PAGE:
Sunday 14 February 2021




Ten guests have gathered at an isolated summer estate amid the Thousand Islands. The occasion is a surprise party to celebrate Rosa Sill's 25th birthday, the day she inherits the family fortune. But one surprise awaits them: the party quickly turns to a case of murder.

Violet Cornichon, the Society-Girl Detective, is on-hand, and it is up to her to gather all the clues and point them toward the suspects…or is that the potential victims. Because the killer is hardly finished with his deadly night, with bodies turning up, murdered in terrible and brutal ways. Which begs the old-fashioned question: whodunit?

"This book might well have been titled THE LAST MYSTERY, since it is most definitely the mystery to end all mysteries."

--from the Introduction by L.A. Morse, Edgar award-winning author of THE OLD DICK

I don't read enough (any) GA type fiction to know the author's intention here, whether he's poking fun at the genre or paying homage. He's certainly having some fun, judging by the fact that he's put this out under a pseudonym and written the introduction to it under his main publishing name. Even if I'm unfamiliar with a lot of Agatha Christie's work, And Then There Were None springs to mind immediately.

A cast of ten on the island gets whittled down to one or none in fairly short order - I can't actually remember as to be honest I probably wasn't paying too much attention by the time I got to the end. I think I was probably bored and a bit tired of it long before the finish. Some books you get swept up in, other you count the pages or the % bar on the device.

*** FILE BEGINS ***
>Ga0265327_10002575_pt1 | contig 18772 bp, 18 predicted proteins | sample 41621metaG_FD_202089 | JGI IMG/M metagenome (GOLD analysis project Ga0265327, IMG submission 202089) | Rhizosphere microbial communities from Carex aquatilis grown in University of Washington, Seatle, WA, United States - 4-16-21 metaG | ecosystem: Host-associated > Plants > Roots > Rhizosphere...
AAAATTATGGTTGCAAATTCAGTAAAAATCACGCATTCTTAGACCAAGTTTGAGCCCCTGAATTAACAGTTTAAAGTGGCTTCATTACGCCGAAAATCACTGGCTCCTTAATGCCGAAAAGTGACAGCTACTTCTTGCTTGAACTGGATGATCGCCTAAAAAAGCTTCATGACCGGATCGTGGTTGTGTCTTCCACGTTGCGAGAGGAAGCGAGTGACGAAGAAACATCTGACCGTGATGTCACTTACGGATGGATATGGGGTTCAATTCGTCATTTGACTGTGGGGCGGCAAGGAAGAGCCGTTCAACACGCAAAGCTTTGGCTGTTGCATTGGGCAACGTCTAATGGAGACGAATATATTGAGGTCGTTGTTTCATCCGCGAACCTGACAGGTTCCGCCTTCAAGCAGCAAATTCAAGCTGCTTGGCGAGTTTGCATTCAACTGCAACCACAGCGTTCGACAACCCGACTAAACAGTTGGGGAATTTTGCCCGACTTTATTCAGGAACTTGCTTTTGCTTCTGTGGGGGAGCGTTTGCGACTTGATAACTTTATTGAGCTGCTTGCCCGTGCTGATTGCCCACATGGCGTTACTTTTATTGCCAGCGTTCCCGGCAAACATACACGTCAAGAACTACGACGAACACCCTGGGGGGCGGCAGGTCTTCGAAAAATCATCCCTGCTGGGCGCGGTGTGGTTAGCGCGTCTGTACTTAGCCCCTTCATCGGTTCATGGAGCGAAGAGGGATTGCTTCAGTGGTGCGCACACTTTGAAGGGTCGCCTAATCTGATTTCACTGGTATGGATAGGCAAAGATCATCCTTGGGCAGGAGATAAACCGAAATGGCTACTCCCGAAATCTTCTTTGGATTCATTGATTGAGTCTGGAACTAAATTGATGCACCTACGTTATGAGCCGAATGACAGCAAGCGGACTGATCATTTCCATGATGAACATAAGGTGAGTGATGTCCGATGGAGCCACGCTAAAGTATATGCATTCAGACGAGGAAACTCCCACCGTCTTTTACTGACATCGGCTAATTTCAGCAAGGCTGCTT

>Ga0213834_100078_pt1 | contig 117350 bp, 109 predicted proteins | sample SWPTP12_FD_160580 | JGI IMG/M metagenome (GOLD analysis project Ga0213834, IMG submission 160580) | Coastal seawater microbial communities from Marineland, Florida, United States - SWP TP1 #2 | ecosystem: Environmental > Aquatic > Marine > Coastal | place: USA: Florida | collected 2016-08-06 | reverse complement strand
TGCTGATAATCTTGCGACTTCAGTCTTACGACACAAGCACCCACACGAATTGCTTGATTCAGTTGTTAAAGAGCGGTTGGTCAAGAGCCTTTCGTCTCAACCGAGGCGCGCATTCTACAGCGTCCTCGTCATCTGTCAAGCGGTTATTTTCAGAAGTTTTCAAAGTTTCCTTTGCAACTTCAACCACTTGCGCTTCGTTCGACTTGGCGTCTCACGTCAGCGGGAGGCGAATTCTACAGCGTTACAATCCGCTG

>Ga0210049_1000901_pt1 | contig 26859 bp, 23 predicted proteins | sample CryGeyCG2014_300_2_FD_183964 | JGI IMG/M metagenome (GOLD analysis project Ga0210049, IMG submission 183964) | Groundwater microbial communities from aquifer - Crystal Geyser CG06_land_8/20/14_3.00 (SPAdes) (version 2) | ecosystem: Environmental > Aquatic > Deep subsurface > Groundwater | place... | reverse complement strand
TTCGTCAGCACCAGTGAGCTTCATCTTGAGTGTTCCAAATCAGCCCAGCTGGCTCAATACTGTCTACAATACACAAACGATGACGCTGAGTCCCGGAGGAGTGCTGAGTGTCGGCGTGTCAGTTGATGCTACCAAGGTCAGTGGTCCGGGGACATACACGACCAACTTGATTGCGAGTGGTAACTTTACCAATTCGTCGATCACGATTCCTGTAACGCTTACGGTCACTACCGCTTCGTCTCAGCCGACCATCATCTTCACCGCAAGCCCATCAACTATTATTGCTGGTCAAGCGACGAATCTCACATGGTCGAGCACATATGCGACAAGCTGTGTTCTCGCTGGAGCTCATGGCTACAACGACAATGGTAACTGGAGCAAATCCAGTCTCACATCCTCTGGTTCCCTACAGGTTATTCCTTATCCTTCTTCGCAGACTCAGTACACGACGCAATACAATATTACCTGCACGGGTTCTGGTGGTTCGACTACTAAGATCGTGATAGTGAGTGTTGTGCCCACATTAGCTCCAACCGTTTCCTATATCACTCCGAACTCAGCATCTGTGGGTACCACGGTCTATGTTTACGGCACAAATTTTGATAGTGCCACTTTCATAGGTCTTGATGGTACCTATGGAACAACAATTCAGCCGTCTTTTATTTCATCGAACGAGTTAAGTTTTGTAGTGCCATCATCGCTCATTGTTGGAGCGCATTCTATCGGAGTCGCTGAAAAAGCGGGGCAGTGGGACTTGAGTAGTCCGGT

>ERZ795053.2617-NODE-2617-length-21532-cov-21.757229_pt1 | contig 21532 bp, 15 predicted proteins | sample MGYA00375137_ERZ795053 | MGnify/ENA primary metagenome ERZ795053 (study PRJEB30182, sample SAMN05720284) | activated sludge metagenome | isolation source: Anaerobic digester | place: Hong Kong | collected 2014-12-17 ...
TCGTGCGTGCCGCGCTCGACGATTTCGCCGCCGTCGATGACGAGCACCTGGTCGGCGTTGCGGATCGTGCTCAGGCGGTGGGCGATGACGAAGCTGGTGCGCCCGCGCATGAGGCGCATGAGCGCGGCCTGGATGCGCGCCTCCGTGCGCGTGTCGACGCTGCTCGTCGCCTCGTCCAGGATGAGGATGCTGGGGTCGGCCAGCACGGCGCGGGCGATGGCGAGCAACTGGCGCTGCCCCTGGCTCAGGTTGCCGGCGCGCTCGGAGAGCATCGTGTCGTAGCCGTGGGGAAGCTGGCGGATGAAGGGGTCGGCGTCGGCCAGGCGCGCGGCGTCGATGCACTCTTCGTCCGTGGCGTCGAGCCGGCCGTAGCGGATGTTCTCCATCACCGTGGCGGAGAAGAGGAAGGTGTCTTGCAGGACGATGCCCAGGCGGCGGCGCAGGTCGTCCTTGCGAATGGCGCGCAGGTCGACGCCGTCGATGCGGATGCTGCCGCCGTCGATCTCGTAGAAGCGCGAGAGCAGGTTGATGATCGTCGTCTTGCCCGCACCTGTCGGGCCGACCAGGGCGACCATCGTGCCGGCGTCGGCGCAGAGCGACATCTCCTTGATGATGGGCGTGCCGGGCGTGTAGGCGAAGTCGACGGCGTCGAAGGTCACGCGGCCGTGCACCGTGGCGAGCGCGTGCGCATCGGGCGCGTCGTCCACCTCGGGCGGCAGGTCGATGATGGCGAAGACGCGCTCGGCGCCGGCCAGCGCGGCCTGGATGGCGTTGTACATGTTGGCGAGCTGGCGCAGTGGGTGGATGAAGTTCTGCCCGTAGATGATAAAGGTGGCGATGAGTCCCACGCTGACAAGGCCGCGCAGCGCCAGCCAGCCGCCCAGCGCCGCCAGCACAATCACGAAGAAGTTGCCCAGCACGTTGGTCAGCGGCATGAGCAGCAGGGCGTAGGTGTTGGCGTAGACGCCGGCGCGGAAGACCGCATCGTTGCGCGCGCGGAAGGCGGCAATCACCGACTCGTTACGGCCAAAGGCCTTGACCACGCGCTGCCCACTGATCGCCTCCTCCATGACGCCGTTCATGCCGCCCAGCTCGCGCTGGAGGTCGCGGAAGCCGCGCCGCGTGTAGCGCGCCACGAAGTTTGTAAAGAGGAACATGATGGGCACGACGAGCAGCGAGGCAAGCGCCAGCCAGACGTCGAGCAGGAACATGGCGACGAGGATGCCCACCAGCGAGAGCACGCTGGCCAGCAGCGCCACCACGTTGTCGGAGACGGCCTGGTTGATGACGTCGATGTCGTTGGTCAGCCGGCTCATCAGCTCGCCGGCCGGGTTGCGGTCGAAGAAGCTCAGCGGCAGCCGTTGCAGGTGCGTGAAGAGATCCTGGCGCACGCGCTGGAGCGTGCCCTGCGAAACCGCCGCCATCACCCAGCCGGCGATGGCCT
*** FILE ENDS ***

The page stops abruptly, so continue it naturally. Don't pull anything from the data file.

Interesting premise, I suppose - though hardly original. There's a book within a book set-up at the start which I liked. The main focus of the book is an amateur detective who is a try hard. She fancies cracking the first murder, then the next, then the one after, as a means of getting some publicity which will rescue her ailing business. Every time she has a plausible theory and a suspect, the party she identifies is the next victim. She's also in competition with her brother, a man who she resents as he inherited the family fortune (a battle of the sexes type thing - with male entitlement and privilege coming to the fore). The fact that he has mostly squandered his inheritance is another strike against him. 

Other characters...... a housekeeper, a cook, a lawyer, an old military man, a fiance, a hen-pecked wife and some forgotten others. Along the way there are or at least the possibility of an escaped madman murderer, hidden identities, illegitimacy, fraud and hidden treasure. Probably a few more things besides.

The conclusion when it came was a bit of a weird one.

It was a bit of a different reading experience from my usual fare and I'm undecided what I thought overall. I'm glad I read it though. Very different from the author's The Big Enchilada which I read and enjoyed a lot more a long long time ago. 

Overall - probably a 3 from 5 - just.

Read - January, 2021

Published - 1984

Page count - 239

Source - purchased copy

Format - Kindle


  1. I thought of And Then... as soon as I read the blurb, Col. And this one sounds as though it could have been a terrific homage to that story or a really funny one. Interesting you mentioned it has a weird ending. Now I'm curious to find out what that ending is...hmm... Even though this wasn't on your 'best ever' book list, you've made me curious about it. It's good to hear you're glad you read it.

    1. Marogt, I'd definitely be interested in your thoughts on this one if you do ever take the plunge.

  2. Col, I had to look this up to see what other opinions I could find. Of bloggers who really concentrate on golden age fiction I found one who liked it pretty well, and one who hated it. I think I would skip it because I don't usually go for parodies. However I do like book within a book scenarios so... If I had a copy I would try it out, but not going to go looking for it. But I am glad you read it too.

    1. Tracy, if ever you, Margot and Moira took the plunge I'd be as interested in what you had to say about at as I was the book itself. I don't think it's that expensive for a second hand copy, so maybe your next book sale will come up trumps.